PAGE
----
The bloodied, one-eyed pirate leader, Captain Oxnard Bennett, stood at the helm, raised his hands, and roared to his men. They responded with barbaric shouts and screams in celebration of another victory and the capture of a fine prize. Lightning struck, sparked and ricocheted across the sky.
“Fast to it you laggards. Load the gold aboard our ship. We don’t have much time afore the storm takes us all.”
The pirate captain carried an English Crown letter of marque, but he was in Spanish territory. The Spanish king was not cordial to those who took his gold and damaged his ships. If caught, Bennett and his crew would be skinned alive. Their carcasses would be staked to crosses and made visible in the busiest ports as an example to any thief who had aspirations of stealing Spanish treasure. The captain was well aware of the risks. He was anxious to take his gold and move north to the more friendly seas of the Crown.
The captain was a big, strong, mean bastard, and the master of his sea. With this crew, he had defeated many well-manned ships, and none had yet proved his equal. He desired no prisoners from the prizes he took. No one survived to tell of his exploits. His ship was not known, and the unbridled surge of fury brought when he attacked was rarely anticipated. He liked it that way.
For the most part, the men of his crew were criminals. They were fiercely loyal to their Captain Ox. He had gathered them from over-crowded prisons at busy ports. They were debtors, thieves, rapists and murderers. He gave them a choice for life, freedom, and riches, and he helped the Crown reduce her prisons’ populations. These men had the credentials to join his crew for it was a hard and dangerous life. He needed hard and dangerous men.
In recent months, the admiralty court had proven corrupt and unappreciative of his efforts in support of His Majesty. He found they tended to keep most of the captured wealth for themselves. His cut seemed to grow smaller with each prize, so he had decided the time had come to keep the best. What the Crown didn’t know wouldn’t hurt them. His crew was happy to fall in line because the Captain shared generously with those lucky enough to survive.
Captain Ox searched through the Spanish Captain’s quarters and discovered the Captain’s purse and the ship’s logs. The purse was a fine prize, but the navigational charts showing coastal depths and favored shipping lanes were like buckets of gold to his plans for future exploits. As he walked out the door, a sparkle caught his eye. On the dresser lay a golden disk with a large emerald embedded at its center. He snatched the jeweled pin and attached it to his lapel.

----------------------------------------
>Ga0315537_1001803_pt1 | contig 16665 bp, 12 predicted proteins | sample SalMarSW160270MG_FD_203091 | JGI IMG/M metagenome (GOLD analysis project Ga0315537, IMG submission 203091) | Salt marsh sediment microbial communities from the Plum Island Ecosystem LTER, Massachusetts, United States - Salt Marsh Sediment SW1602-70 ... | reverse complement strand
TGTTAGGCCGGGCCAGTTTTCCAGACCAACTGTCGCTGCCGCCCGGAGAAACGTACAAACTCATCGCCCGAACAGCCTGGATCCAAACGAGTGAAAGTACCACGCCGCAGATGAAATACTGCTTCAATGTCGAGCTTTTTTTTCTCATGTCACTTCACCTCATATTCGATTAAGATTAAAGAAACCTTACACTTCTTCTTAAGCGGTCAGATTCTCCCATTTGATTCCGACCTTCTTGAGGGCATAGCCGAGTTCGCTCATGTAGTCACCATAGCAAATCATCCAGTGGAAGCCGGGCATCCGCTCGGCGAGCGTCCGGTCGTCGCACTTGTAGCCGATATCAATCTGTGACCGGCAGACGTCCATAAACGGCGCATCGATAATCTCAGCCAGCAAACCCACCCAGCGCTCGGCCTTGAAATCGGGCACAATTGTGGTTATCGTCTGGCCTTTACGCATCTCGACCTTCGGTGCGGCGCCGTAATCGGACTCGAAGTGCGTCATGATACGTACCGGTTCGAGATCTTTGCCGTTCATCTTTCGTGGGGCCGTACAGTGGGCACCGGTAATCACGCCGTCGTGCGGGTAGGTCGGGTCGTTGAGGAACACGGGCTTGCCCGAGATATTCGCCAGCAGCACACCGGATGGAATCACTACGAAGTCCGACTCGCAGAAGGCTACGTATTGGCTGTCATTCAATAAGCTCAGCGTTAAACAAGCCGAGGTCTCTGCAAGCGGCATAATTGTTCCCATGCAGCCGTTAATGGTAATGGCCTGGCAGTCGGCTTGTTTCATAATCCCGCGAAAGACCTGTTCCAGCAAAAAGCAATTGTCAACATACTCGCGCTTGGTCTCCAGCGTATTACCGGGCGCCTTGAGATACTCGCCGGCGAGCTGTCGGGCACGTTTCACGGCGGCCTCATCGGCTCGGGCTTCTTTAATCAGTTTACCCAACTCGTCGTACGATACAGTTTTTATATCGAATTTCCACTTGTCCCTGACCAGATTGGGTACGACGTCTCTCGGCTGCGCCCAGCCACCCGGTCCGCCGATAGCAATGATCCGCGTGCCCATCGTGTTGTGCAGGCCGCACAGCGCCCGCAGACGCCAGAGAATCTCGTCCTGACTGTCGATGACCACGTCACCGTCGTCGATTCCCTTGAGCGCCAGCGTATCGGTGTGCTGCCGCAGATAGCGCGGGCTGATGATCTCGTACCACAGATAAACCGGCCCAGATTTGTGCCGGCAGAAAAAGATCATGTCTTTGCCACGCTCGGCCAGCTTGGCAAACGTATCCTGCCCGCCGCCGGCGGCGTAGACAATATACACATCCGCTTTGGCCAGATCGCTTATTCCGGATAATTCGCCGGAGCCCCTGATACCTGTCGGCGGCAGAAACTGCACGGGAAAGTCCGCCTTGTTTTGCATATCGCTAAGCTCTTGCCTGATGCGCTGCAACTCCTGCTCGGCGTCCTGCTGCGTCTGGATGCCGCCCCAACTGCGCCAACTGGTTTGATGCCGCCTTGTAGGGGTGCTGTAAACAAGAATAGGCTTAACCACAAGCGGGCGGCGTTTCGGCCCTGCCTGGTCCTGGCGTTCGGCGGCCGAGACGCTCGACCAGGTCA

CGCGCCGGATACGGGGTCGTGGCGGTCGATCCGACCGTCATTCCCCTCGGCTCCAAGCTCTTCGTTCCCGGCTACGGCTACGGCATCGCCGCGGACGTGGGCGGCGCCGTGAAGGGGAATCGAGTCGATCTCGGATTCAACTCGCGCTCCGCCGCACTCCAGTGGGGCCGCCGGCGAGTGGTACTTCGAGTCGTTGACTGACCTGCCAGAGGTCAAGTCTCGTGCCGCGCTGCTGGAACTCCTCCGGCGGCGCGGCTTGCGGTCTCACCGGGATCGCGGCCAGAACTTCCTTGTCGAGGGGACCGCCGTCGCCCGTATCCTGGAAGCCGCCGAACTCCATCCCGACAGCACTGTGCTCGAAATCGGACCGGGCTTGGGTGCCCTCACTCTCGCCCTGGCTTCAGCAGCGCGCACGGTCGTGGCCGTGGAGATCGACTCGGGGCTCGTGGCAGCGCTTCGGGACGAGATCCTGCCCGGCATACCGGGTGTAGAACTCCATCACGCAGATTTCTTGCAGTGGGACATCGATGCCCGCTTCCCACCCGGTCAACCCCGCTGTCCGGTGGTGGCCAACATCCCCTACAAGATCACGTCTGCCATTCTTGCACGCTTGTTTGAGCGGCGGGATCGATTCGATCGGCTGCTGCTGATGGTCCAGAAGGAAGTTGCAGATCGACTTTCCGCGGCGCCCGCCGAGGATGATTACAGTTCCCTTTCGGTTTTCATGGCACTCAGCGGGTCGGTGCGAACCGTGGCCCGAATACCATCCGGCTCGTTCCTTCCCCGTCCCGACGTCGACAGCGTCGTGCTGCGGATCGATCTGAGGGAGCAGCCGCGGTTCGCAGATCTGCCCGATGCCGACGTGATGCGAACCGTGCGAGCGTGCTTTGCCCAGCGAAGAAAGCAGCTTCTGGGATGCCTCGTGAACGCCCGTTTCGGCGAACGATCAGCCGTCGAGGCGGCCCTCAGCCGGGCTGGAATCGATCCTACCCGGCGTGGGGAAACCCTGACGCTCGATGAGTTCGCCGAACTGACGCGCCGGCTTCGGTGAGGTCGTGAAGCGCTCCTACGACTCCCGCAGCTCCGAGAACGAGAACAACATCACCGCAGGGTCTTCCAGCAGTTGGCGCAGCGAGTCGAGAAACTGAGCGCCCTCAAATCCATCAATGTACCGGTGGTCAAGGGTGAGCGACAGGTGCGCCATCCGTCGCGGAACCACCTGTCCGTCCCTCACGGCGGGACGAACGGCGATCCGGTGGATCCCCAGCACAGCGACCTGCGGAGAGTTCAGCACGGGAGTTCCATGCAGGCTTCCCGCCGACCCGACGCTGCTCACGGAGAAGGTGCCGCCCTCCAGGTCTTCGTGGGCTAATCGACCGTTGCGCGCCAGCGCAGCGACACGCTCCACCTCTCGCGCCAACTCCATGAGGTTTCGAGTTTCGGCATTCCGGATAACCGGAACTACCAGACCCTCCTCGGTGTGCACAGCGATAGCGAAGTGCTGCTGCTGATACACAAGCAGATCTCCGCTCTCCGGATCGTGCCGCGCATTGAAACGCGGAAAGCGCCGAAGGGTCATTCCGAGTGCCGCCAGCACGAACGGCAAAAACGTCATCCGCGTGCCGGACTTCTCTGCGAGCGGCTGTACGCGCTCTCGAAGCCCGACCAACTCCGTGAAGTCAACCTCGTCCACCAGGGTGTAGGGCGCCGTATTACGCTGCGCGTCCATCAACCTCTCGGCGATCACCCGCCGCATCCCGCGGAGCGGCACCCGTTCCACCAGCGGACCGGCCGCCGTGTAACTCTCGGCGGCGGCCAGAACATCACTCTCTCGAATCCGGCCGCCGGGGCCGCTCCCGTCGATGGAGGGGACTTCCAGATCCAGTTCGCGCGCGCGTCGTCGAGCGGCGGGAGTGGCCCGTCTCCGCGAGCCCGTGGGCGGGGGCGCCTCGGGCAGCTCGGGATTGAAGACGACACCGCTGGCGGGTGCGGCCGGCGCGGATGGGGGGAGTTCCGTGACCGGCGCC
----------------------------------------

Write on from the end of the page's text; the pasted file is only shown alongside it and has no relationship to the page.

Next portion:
“Captain, three large chests of gold doubloons are in our ship’s hold, and we be hauling over the last of the three small boxes of silver,” his first mate, Bart, reported.
The captain placed a cloth patch across his empty eye socket, secured it with a leather strap tied diagonally around his head. He wiped blood from his sword, thrust it into is scabbard, and growled, “Load them quick, and scuttle this pestilent ship before another comes along to claim her.”
Fires were set fore, and aft, and the pirates scrambled back to their ship. They let the sails fly and set their trims. The ship rode the swells on a course plotted north to the Carolina coast. They watched the Spanish carrack sink by the stern. As flames whipped with the canvas in the wind, the bow rose high, then slowly sank, and finally disappeared in the peak of a swell. A puff of smoke signaled its demise.
As they sailed away, Bart reported the after-battle status. “We’re taking on water, Captain.”
“What’s the damage?” the Captain asked as he scanned the horizon.
“We took two cannon balls at the water line. We’ve draped, and secured canvas on the outside and the men are working to plug the holes, but the extra weight of the gold and the water rushing in are causing problems worse than Satin himself.”
“Put more men on the pumps and make sure we’ve full sails with the wind to our backs.”
The pirate ship plowed north-by-northwest as the crew pumped the rising water with every hand they could muster. By the next evening, the ship was plodding along two miles off the mouth of the Edisto River. Their position lay at a dubious point just a few miles north of the last Spanish settlement at Port Royal and a few miles south of Charleston in a sea claimed by many, but owned by none. The ship had slowed with the water line just below the deck. The captain judged one more breaking swell would sink them for sure.